What Surprisingly Weak April Hiring Means for the U.S. Economy

ADP's report on April hiring by private business is in -- and it's pretty bad..

U.S. companies added 156,000 workers last month, the payroll processing company reported Wednesday morning. That's well short of the consensus forecast of 193,000 compiled by Econoday. Hiring was especially weak among large companies, which added only 24,000 jobs. Medium-sized companies added 39,000 and small companies hired 93,000 workers. The weakness pervaded goods-producing industries, as manufacturers, whose short-term prospects are among the market's top worries, cut 13,000 people.

The report had been expected to show employers continuing to hire strongly, even while the overall economy is barely growing, according to government statistics. Many economists think the statistics underestimate growth early in the year, partly because bad weather has changed people's behavior and partly because of problems with statistical adjustments.

They have pointed to the relatively strong hiring as evidence that growth will bounce back in the middle six months of 2016, as it has rebounded from weak first-quarter growth in both 2014 and 2015. The ADP report raises some doubts about that case.

"The report reflects a dropoff in consumer confidence lately, and manufacturing that is hanging by a thread," said Dan North, chief economist at trade credit insurer Euler Hermes. "Consumers aren't spending as much as you would think."

The question is how much any one report from ADP means -- especially since the Labor Department puts out its official estimate of April hiring on Friday. The government's report has always been regarded as more important than the ADP survey.

"Job numbers always bounce up and down and we haven't had a really soft one for a while," said Joel Naroff, president of Naroff Economic Advisors in Holland, Pa. "I was surprised at the manufacturing number. Look for that to be less of a drag on Friday."

Today's ADP report does little to interrupt the months-long arc of relatively good news from the labor market that should result in full employment by this summer, said Moody's Analytics chief economist Mark Zandi. Moody's compiles the data the ADP report is based upon.

"The economy only needs to create at most 100,000 new jobs, closer to 80,000 or 90,000, each month to absorb the people looking for work and keep unemployment falling," Zandi said. "The data was soft, but not soft enough to change the progression toward full employment."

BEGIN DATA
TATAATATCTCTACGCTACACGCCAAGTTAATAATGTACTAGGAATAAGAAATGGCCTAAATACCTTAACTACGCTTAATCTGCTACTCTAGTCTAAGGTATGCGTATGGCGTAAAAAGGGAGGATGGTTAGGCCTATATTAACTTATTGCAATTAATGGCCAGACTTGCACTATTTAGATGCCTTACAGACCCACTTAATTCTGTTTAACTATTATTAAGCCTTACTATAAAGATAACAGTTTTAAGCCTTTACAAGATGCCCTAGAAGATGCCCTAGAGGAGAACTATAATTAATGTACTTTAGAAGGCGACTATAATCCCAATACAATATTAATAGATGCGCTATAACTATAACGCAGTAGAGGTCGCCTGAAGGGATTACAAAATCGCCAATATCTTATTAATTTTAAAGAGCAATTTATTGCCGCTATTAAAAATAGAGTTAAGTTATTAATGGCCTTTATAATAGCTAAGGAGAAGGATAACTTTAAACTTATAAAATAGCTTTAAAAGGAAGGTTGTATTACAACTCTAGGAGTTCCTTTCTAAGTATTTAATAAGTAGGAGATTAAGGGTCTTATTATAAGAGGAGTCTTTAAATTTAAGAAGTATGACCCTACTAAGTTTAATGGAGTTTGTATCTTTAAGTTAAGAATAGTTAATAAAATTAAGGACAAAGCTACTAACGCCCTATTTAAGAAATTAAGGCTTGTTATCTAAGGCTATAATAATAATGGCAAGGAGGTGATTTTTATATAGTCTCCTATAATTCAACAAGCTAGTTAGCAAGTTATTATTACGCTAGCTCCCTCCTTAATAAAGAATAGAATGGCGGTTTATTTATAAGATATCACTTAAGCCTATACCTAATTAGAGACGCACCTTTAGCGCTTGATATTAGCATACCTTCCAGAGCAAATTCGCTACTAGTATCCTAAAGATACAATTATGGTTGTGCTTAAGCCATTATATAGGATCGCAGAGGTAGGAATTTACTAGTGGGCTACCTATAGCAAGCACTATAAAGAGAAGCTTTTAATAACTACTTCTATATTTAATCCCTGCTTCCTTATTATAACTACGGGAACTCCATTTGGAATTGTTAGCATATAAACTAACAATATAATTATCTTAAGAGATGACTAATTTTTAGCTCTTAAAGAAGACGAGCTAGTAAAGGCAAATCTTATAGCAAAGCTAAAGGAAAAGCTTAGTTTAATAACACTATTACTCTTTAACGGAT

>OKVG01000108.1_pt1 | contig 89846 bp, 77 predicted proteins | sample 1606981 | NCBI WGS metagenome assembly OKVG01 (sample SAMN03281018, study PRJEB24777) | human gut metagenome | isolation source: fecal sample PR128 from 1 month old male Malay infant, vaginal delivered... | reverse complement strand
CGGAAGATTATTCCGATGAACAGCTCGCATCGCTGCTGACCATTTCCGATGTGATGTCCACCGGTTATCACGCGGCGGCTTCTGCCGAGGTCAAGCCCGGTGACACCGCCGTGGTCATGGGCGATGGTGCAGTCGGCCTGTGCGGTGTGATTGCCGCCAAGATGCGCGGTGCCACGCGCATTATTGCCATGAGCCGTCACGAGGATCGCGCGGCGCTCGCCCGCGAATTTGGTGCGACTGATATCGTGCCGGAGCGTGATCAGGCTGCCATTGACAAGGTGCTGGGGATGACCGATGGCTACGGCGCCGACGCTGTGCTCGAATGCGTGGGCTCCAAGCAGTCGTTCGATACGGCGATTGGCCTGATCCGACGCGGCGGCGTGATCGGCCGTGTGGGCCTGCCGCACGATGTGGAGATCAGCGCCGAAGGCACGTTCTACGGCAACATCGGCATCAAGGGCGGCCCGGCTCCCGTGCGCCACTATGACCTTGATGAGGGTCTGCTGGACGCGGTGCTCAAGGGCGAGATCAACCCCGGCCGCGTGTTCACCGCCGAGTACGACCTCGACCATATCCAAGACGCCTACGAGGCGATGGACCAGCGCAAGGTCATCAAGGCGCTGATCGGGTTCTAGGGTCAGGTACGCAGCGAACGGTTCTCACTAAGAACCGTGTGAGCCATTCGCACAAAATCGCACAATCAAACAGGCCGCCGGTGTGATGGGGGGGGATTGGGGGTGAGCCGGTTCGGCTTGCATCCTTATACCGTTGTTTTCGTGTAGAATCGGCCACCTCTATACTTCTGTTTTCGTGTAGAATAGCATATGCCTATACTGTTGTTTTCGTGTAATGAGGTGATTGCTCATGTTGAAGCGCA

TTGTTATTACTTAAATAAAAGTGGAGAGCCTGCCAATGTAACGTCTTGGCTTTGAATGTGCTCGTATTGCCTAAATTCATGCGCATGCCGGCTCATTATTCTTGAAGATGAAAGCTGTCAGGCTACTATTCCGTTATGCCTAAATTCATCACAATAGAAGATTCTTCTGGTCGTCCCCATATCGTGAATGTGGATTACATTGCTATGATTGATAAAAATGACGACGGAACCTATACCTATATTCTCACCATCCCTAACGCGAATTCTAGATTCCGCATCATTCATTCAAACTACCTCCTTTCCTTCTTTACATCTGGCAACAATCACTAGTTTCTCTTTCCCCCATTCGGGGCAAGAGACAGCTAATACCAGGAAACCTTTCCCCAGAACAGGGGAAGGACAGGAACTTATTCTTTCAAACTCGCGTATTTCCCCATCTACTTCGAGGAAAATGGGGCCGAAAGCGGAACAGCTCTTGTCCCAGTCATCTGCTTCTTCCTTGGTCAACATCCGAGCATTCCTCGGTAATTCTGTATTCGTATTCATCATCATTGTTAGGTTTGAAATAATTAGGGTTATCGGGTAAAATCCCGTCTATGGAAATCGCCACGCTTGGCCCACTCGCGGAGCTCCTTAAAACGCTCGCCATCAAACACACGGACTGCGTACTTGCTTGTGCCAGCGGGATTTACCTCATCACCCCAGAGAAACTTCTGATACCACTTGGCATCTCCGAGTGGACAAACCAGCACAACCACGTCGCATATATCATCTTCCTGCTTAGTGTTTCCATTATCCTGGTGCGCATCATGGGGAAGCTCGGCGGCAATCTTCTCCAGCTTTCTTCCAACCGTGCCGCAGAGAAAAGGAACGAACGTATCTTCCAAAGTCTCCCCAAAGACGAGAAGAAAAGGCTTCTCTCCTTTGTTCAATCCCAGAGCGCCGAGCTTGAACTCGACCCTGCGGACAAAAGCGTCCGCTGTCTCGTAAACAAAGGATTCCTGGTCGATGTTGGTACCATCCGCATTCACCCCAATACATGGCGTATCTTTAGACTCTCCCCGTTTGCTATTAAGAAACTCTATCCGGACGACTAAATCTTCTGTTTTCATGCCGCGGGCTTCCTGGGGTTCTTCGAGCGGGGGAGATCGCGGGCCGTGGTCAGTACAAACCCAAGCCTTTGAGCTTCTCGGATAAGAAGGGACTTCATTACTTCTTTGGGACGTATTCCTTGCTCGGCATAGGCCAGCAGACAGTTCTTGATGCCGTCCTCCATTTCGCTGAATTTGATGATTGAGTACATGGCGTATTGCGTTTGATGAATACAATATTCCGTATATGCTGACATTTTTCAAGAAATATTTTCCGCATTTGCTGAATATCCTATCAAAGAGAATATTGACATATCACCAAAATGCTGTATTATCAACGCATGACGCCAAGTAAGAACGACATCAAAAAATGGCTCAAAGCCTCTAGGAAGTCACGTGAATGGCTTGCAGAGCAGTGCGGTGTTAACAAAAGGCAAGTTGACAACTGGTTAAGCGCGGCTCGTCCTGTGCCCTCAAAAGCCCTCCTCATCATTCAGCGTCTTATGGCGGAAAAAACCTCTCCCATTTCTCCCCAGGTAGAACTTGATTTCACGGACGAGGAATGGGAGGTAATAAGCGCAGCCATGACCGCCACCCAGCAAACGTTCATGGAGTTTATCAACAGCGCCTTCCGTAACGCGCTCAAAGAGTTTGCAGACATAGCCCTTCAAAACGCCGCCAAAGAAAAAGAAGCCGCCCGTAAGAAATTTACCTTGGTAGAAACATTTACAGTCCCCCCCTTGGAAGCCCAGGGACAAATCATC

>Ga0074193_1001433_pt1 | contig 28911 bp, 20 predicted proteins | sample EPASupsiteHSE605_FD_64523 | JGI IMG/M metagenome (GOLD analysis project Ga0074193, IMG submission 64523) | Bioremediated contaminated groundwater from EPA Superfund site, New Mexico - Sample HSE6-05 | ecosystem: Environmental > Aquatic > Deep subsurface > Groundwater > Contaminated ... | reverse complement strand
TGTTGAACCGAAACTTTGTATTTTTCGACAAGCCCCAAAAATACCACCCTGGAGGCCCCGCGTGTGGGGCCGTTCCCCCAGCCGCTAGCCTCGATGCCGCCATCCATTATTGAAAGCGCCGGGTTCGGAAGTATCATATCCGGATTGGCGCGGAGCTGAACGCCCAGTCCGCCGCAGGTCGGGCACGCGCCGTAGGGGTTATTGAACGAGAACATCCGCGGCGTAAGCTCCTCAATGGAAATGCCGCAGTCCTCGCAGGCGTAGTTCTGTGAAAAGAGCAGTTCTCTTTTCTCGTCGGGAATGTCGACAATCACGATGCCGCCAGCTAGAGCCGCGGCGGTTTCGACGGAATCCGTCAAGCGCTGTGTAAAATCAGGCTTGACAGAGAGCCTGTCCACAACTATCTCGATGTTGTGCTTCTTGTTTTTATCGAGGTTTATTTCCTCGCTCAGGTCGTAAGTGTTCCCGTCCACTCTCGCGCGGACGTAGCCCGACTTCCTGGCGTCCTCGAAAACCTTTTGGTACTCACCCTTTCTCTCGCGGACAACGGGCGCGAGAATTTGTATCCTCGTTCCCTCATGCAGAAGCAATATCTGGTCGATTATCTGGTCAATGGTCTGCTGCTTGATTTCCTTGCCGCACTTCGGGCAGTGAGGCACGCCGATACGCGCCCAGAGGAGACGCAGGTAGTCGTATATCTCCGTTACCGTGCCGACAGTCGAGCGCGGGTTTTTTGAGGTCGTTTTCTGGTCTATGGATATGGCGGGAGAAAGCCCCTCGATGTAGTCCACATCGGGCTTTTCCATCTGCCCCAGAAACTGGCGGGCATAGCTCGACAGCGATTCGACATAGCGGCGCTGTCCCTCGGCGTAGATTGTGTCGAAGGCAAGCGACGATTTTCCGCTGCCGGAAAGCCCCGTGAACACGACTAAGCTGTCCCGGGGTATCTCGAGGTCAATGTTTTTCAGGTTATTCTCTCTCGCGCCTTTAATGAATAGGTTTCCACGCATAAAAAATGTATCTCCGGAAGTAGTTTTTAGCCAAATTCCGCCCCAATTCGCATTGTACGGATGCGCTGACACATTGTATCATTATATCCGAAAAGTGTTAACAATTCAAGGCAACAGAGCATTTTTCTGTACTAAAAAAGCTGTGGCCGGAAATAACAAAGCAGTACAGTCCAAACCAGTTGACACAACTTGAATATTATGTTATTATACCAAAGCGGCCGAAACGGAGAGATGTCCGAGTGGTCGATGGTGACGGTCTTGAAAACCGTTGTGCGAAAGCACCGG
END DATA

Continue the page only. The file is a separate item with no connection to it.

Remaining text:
Traditionally, economists considered unemployment rates near the current 5% to be full employment, but the reliance on part-time work in this recovery has changed the calculus. The goal is to push the sum of the unemployment rate, the number of people working part time when they want to work full time, and other people who are "marginally attached" to the work force to 9% of total workers, from 9.8% in March.

Accelerating wage growth is another sign of the improvement in the economy and the labor market, Zandi said. A separate ADP survey released last week said workers who have been at their jobs for at least a year had gotten an average 4.8% raise in the year ending in March, up from 3.8% for the 12 months before that, he added.

"A year from now, our biggest problem is going to be a lack of qualified workers,'' Zandi said. "That augurs well for wage growth."

As wages grow, big beneficiaries have been consumer-facing companies that sell services rather than goods. The trend has been especially strong for hotel chains like Marriott International (MAR) and airlines like Delta Airlines  (DAL) , though airline shares have also been pressed by the strong dollar and labor costs. The Global Jets Airline ETF, which owns shares of 34 airline-related stocks, has lost 5% of its value so far this year.

This article is commentary by an independent contributor. At the time of publication, the author held no positions in the stocks mentioned.

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